Sociologist Amin Ghaziani, an associate professor at the University of British Columbia, spent years studying the LGBTQ community and where we call home. In his new book There Goes the Gayborhood? he collects media accounts, historical information, and personal interviews into a narrative of urban centers like Dupont, Castro, Boystown, and Chelsea. He focuses on Boystown and Andersonville in Chicago, which is where he did most of his personal interviews. While his conclusions do not seem too revolutionary to me, I realize that may be because I live in a city with an evolving gayborhood. I can watch Dupont fade in favor of Logan and now Shaw in D.C., while I happily make my home in the suburbs in a building full of retirees. But fortunately, he tackles a much bigger question than where the next hot real estate market will be. The book is at its best when Ghaziani explores the larger question of identity itself and our place in any neighborhood.
When do we experience more acceptance? When we are in our own space as the majority or when we are assimilated and invisible in the mainstream? Ghaziani calls the assimilators “post gays” who aim for full integration. Ultimately, inevitably, he argues that we must have both – full integration and separate spaces.
I can see this in my own life. I love being able to live safely wherever I want, but appreciate the places I can go to find community. My neighborhood bar seems like a long shot. More seriously, gayborhoods still serve as a mecca for young people scattered and isolated throughout the rest of the country. They can meet people like themselves, access vital services, and get the support they should have been given by their families.
Ghaziani is a sociologist, so there is a lot of talk of selection bias and statistics, but he explains all terms and keeps his prose moving. He is also refreshingly objective. He has no problems presenting the views of the people he interviewed objectively. Some he spoke to view gayborhoods as a “gay ghetto” or a more spacious closet while some view them as a haven. Some mourn the loss of a separate gathering place and some celebrate integration.
The history of the gayborhood is also pretty fascinating. They popped up in the midst of World War II. In those days, there was no “Don’t Ask, Don’t Tell.” If the military found evidence of “homosexual behavior,” you were out. Many of those men who travelled to the cities to enlist didn’t go back home and the critical mass was enough to bring gay culture out of the secret gathering places of the previous century. Ghaziani follows these neighborhood’s transformations right through the present as the Internet makes in-person gatherings less vital and laws make safe havens less necessary. As one interviewee said, the whole city of San Francisco could be considered gayborhood.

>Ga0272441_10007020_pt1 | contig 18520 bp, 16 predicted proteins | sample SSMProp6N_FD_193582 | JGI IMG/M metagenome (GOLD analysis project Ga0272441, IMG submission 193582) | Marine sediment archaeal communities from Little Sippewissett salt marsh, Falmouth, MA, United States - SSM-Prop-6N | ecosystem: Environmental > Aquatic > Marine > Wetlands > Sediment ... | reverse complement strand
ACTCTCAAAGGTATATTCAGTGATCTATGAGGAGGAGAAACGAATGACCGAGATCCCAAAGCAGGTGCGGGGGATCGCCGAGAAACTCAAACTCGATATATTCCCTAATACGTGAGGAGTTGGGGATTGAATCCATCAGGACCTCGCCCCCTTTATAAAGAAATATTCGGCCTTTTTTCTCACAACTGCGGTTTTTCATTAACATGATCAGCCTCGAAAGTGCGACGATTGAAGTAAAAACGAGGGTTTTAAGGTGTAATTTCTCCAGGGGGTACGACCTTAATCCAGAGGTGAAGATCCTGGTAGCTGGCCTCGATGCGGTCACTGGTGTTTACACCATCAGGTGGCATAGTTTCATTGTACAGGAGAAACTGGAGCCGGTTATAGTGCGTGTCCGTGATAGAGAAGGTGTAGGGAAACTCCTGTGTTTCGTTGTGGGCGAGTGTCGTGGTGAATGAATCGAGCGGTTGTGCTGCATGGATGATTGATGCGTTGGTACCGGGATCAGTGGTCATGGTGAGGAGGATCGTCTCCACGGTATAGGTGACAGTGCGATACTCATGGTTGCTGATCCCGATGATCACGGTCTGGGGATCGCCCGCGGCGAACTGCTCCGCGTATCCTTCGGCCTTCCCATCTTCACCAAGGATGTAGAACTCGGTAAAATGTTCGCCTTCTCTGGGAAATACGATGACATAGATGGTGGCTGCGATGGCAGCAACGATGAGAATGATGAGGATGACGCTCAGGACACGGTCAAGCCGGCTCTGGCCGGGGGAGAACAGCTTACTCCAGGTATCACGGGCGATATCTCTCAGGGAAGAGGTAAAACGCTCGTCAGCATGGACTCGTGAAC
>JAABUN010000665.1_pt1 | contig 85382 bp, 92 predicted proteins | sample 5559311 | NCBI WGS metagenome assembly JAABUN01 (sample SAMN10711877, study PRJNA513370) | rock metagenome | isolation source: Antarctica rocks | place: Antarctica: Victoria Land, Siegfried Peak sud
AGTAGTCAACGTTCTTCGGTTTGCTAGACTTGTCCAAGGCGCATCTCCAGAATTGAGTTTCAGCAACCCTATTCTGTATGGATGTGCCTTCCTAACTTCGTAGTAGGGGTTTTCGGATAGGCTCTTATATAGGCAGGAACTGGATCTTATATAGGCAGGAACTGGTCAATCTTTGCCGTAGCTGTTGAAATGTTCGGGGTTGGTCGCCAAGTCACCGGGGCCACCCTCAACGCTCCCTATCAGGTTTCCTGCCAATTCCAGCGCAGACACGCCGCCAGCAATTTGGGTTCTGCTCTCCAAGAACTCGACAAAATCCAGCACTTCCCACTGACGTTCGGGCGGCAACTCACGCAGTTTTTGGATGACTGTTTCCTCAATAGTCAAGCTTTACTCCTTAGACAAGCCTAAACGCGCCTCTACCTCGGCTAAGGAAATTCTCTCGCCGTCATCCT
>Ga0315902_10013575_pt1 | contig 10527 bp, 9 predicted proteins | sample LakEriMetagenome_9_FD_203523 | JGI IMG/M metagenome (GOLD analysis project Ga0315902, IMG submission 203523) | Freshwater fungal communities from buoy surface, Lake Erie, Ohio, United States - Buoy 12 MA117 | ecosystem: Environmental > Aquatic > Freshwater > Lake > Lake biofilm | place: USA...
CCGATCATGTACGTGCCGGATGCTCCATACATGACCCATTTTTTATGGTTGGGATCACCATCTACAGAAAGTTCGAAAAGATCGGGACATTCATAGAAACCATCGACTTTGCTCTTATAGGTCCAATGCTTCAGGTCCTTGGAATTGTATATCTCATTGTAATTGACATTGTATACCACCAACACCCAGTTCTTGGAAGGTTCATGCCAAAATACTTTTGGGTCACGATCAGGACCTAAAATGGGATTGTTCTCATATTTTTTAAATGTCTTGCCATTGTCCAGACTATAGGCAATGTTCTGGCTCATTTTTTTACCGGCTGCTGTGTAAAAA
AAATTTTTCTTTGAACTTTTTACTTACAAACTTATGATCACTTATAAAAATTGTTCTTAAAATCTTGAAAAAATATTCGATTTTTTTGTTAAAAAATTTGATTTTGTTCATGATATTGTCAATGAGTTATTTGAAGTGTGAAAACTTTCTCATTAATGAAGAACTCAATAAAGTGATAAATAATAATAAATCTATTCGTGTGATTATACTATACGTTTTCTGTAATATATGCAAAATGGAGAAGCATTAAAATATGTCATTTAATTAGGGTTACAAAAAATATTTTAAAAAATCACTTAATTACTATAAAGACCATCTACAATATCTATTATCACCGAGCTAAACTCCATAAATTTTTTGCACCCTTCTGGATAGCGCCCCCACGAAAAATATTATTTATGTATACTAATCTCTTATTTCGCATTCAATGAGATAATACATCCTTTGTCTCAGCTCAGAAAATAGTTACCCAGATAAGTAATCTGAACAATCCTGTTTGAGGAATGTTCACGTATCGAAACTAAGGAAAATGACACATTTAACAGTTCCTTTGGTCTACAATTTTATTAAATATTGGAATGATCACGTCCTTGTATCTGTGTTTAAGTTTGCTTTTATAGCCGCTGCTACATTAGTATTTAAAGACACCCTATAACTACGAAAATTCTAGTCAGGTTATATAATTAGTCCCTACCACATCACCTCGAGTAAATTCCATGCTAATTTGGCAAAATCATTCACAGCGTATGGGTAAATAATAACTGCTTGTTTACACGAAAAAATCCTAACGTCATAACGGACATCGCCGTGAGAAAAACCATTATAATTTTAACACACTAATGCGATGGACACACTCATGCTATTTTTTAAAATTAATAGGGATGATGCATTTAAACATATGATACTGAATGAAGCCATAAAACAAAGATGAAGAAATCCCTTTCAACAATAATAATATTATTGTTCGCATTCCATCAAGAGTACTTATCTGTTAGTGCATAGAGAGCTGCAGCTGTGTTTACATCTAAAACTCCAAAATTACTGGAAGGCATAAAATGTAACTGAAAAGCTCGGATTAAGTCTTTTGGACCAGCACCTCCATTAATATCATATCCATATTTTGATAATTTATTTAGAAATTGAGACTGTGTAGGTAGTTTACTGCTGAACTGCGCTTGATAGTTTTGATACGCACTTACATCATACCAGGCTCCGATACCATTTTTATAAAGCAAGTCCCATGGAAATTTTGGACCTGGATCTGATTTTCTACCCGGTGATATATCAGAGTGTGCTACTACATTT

Another interesting part for me was when he interviewed straight people who live in gayborhoods, which is a perspective I had never really thought about. Why exactly does someone move to the Castro District with their opposite gender spouse and children? Many straight people spoke about some version of a diverse utopia; some were indifferent and chose the neighborhood based on other considerations. Whatever their opinion, Ghaziani raises the point that when a neighborhood integrates, everyone assumes it is a heteronormative integration. Gayborhoods serve an important slice of the LGBTQ community who doesn’t enjoy that life, which is probably why they will never disappear completely, but just move on.
In the end, if you’re curious about the future of Dupont Circle as a gay enclave—it doesn’t look good—or if you enjoy the more philosophical question of just what it means to be gay, this book is a good choice. It’s well researched, free of hype, and thoroughly explores our place in this social experiment called America.
There Goes the Gayborhood? by Amin Ghaziani was published in 2014 by Princeton University Press.